Mineral Information and Data:

Ankerite
CaFe2+(CO3)2 [CNMNC approved formula]

Named for Mathias Joseph Anker (1771-1843), Austrian mineralogist.

IMA status : Valid species (Pre-IMA 1825) Grandfathered
CLASSIFICATION 
Dana
(8th edition) :
14.02.01.02  
  (14) Anhydrous Carbonates
  (14.02) with Compound Formula A+ B++ (CO3)2
  (14.02.01) Dolomite Group (Trigonal: R-3)
  
Nickel-Strunz
(10th edition) :
05.AB.10
  (05) Carbonates and Nitrates
  (05.A) Carbonates without additional anions, without H2O
  (05.AB) Alkali-earth (and other M2+) carbonates
  
Crystal system: Trigonal System
Point group (H-M): 3 — rhombohedral
Unit cell: a = 4.82 Å, c = 16.13 Å
Crystal Habit: Crystals simple rhombohedrons; massive, fine to coarse granular
Twinning: Common on {0001}, {1010}, or {1120}
  
Color: White, Grey, yellowish brown to brown
Diaphaneity: Translucent to opaque
Luster: Vitreous to pearly
Hardness (Mohs): 3.5 to 4
Measured Density: 2.97 to 3 g/cm3
Cleavage: 1; {10-11}perfect
Tenacity: Brittle
Fracture: Subconchoidal
Streak: White
  
Polymorphism and Series: Forms two series, with dolomite and with kutnohorite.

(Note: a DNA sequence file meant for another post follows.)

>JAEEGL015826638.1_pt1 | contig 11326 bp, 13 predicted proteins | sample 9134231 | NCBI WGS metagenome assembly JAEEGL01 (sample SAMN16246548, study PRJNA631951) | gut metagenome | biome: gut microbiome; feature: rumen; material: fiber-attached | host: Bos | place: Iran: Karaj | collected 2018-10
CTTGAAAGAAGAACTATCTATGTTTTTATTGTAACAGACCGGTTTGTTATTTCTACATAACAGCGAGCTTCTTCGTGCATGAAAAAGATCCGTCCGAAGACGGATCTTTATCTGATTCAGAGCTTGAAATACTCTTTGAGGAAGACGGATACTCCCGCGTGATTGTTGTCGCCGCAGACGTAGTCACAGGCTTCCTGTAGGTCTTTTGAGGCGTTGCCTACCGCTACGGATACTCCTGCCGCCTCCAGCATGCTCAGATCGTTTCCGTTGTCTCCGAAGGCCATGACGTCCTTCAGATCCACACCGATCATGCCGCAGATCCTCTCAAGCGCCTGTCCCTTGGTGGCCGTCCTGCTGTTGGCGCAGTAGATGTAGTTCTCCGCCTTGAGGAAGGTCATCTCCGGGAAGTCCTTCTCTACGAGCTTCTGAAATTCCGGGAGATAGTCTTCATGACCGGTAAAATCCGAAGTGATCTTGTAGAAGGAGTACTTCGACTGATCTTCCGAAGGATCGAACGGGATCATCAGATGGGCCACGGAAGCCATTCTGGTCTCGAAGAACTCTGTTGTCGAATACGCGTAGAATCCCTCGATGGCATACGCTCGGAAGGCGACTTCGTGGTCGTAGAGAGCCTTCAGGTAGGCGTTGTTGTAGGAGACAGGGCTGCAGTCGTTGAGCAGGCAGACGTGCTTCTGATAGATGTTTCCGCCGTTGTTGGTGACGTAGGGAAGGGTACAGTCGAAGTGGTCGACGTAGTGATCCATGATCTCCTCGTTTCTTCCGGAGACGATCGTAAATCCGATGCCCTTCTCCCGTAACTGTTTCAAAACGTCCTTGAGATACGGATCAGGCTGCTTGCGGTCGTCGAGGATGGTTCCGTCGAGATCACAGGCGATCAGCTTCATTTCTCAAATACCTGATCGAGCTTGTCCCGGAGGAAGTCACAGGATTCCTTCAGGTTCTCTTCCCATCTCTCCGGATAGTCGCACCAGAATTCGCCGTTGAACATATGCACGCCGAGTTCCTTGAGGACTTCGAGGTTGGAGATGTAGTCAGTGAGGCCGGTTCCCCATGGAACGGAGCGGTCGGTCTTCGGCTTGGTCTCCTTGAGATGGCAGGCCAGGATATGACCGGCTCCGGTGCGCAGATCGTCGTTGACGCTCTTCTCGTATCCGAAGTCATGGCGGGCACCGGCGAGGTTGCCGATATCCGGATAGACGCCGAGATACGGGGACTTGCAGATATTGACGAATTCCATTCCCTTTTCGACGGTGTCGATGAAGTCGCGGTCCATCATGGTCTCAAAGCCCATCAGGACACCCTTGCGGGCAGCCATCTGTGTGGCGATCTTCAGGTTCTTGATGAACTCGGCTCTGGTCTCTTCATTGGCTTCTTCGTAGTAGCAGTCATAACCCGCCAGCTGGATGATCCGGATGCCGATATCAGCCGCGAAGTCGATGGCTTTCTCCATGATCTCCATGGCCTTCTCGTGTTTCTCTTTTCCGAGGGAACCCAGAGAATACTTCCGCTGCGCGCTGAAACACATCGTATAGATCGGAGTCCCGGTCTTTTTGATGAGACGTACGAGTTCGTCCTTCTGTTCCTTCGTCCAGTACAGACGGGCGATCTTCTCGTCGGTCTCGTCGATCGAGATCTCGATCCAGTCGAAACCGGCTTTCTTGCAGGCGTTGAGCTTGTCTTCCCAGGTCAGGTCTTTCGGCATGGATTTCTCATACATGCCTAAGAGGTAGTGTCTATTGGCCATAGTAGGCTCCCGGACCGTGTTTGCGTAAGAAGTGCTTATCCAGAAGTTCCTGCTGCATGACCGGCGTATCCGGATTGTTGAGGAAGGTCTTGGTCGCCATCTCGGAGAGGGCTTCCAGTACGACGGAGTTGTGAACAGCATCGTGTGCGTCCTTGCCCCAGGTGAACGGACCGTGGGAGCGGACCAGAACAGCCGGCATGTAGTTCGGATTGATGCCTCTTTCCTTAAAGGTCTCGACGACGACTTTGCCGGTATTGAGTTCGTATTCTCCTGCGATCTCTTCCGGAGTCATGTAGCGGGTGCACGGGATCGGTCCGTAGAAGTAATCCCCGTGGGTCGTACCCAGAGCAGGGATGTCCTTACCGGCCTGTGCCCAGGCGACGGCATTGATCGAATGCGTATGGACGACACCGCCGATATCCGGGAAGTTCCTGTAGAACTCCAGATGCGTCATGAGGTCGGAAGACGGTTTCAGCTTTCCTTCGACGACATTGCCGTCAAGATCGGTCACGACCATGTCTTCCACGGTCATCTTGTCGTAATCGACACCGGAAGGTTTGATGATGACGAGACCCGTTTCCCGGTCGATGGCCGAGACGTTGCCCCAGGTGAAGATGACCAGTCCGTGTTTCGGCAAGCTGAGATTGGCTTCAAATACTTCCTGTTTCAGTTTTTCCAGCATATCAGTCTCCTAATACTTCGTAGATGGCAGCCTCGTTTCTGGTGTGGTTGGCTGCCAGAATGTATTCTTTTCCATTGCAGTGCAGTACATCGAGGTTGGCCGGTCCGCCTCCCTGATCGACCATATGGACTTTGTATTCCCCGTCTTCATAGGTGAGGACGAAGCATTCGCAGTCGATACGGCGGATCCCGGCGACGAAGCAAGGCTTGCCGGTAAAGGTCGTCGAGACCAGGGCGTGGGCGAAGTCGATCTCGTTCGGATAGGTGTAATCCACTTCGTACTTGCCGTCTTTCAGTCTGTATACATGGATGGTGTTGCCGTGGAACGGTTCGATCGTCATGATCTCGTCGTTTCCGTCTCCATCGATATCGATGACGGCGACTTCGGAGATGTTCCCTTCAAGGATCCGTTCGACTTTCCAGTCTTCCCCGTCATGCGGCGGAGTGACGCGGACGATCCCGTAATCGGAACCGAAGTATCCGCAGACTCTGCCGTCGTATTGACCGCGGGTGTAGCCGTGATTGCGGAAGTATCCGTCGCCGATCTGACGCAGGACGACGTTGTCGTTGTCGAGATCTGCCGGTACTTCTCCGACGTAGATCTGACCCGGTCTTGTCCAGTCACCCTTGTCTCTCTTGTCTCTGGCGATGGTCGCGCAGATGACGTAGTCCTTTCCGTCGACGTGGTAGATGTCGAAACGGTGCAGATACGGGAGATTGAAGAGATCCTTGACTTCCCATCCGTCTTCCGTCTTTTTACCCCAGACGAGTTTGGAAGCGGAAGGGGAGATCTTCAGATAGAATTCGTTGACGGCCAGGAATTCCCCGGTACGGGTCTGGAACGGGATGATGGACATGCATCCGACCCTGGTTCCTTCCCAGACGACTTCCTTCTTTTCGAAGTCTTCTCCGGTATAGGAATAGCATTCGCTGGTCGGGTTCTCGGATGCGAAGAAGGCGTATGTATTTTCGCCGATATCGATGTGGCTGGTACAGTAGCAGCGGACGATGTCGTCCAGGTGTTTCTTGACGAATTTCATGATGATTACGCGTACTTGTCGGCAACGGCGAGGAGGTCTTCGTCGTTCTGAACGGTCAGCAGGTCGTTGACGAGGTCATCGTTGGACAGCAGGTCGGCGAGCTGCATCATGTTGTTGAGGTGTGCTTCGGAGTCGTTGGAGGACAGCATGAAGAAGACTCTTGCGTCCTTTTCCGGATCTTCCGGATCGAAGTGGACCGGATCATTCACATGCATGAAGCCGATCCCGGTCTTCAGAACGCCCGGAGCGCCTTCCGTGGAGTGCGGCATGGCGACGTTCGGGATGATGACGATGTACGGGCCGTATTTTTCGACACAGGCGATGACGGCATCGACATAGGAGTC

Geologic Setting: Formed in low-grade metamorphosed ironstones and sedimentary banded iron
formations; in carbonatites; authigenic, diagenetic, or the product of hydrothermal alteration of carbonate sediments and in hydrothermal sulfide veins.
Mineral Association: Siderite, dolomite
  
Synonyms/varieties: Tautoklin

 

Ankerite
Ankerite crystals to 6 mm
Origin: Nant Helen opencast coal mine, Onllwyn, Neath-Port Talbot (West Glamorgan; Glamorgan), Wales, UK
Photo and Owner: Steve Rust

 

Ankerite
Origin: Formazza Valley, Piedmont, Italy
Sample size: 3.5 x 2.5 x 2.8 cm
Photo: Dan Weinrich

 

Ankerite
(zoom-in of above)

 

Ankerite
Origin: Bou Bekker, Morocco
Sample size: 13.7 x 9.6 x 5.9 cm
Photo: Rob Lavinsky

 

Ankerite
(zoom-in of above)

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